A group of British Muslims are seeking to raise funds for candidates they support in next month's general election.
The group called Muslims for Change (MFC) say they want "the voices of British Muslims to be heard and their vision of a strong, stable, open, and prosperous Britain for all to be seen by those who will hold office."
So far nearly £5,000 has been raised, of £30,000 they hope to raise in total. The proceeds will be donated to prospective MPs who are campaigning to address a range of issues including rising anti-Muslim and anti-immigrant sentiment.
The campaign is lead by Muddassar Ahmed, a self-described "lifelong Londoner" a former government adviser who was in Parliament during the 22 March attack. He was previously part of the Muslim campaign that raised £30,000 for families' of the victims.
Speaking to Buzzfeed, he called the campaign an "experiment" adding that no one else was raising money on the basis of inclusivity and multiculturalism and that it would be a challenge because "people do not generally give donations to politicians".
Growing up I remember two Muslim approaches to elections. Neither were all that helpful. Either Muslims sat out of the vote entirely, equally suspicious of all the parties, or we voted en masse according to the recommendation of senior religious or community leaders.
Lobbying is done by the privileged and the elite and the few behind closed doors, and backroom deals. It conjures up those images.
What we're doing is the complete opposite of that. What we're doing is very transparent, very open, and bringing [together] ordinary people to give money.
Ahmed added that the group is non-partisan and would be lending support to any politician who is aligned with their aims, regardless of parties or their faith.
So far they've pledged support to Stephen Timms, the Labour candidate for East Ham, and Andrew Stephenson, the Tory candidate for Pendle. The group has also spoken with Tom Brake, the Lib Dem candidate for Carshalton and Wallington, who said he supports tackling Islamophobia and stopping attacks on refugees.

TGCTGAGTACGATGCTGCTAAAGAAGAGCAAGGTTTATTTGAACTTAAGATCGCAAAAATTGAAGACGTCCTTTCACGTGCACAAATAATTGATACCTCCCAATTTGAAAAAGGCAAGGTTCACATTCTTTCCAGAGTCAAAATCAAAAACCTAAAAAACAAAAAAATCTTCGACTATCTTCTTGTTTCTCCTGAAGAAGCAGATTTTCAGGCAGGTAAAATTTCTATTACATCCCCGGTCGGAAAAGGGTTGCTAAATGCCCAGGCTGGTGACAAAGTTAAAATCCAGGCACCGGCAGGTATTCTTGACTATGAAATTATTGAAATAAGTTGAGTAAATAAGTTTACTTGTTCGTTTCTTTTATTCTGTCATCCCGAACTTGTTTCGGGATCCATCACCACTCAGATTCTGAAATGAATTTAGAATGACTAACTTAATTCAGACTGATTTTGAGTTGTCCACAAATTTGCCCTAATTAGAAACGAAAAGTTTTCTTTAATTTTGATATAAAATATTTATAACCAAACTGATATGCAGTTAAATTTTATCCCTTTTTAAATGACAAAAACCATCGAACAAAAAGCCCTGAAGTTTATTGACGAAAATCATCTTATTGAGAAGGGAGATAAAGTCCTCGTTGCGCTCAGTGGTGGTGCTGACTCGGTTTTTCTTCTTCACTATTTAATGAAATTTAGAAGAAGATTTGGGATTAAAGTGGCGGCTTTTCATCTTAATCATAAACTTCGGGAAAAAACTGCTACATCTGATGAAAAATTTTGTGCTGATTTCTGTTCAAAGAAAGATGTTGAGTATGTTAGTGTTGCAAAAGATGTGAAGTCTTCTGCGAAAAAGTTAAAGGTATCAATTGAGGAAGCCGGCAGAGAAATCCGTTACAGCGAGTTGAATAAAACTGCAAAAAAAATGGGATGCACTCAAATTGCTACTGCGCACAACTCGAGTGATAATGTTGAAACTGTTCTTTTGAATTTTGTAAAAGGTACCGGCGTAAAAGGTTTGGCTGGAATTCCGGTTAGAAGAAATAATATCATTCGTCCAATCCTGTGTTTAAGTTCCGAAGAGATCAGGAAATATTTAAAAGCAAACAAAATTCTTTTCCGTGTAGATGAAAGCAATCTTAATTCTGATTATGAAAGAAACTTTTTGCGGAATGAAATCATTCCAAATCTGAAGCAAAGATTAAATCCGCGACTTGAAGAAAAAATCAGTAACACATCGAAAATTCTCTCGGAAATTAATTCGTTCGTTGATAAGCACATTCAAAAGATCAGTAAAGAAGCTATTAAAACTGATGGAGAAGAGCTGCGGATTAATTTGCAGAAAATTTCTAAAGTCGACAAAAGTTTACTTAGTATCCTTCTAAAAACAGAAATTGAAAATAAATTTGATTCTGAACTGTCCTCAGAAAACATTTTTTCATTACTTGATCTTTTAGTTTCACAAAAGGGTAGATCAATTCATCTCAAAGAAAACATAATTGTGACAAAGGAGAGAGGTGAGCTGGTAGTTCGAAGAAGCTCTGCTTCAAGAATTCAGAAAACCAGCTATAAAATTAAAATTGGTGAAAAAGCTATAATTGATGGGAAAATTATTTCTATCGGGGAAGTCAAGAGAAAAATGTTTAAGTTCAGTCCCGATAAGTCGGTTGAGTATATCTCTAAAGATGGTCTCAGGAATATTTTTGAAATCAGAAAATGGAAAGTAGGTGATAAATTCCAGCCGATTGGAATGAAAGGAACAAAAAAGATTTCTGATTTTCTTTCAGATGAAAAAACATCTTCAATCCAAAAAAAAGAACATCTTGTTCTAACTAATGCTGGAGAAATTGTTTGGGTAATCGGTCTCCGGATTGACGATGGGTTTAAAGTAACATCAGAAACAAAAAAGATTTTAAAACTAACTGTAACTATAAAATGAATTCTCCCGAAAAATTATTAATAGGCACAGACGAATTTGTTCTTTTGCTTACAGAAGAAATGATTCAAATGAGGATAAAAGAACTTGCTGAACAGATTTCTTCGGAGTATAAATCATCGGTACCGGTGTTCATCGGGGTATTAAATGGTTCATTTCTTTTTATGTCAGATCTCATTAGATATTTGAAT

We are deliberately not taking a view on Brexit.
What we're doing is we're saying we don't want to see an increase in rhetoric against migrants or against refugees.
We think this needs to be a priority. So we want to back people who will actively go out of their way to [address] these issues.
On their website, they say they are "crowdfunding to donate across party lines to political candidates who stand for an inclusive, generous and fair British democracy, based on their past track record".
They list the following issues:
- Address rising anti-Muslim and anti-immigrant sentiment. We will direct our resources to aid candidates who have taken bold public stands against Islamophobia and xenophobia.
- Stand up for minority rights, including opposing any attempt to undermine the rights of Muslims and other religious minorities to live their faith freely and lawfully.
- Show a genuine commitment to socio-economic reforms that support positive integration and social mobility for Britain’s most disadvantaged white and ethnic minority communities, among whom Muslims are disproportionately represented.
- Stand up to the misreporting of minorities in the media by supporting the implementation of the relevant Leveson inquiry recommendations. We must recognise discrimination against all minority groups as a breach of standards.
- Support an independent review of Prevent in line with the request of the former independent reviewer of terrorism legislation David Anderson QC. We must ensure that concerns from Muslim communities are incorporated in any approach to extremism.
In constituencies where multiple candidates agreed with Muslims for Change - such as Bethnal Green and Bow, where incumbent Labour MP Rushanara Ali is facing a challenge from independent candidate Imam Ajmal Masroor - the group will not get involved.
We're staying out of places where both candidates obviously and publicly agree with our statements, or are Muslim...
If one agrees and one doesn't, it really doesn't matter what their religion is … it may be the case we back the non-Muslim over the Muslim, it doesn't matter.
Muslims are a significant minority in the UK, making up 4.4% of the UK population but only 2% of MPs in 2015 identify as Muslim.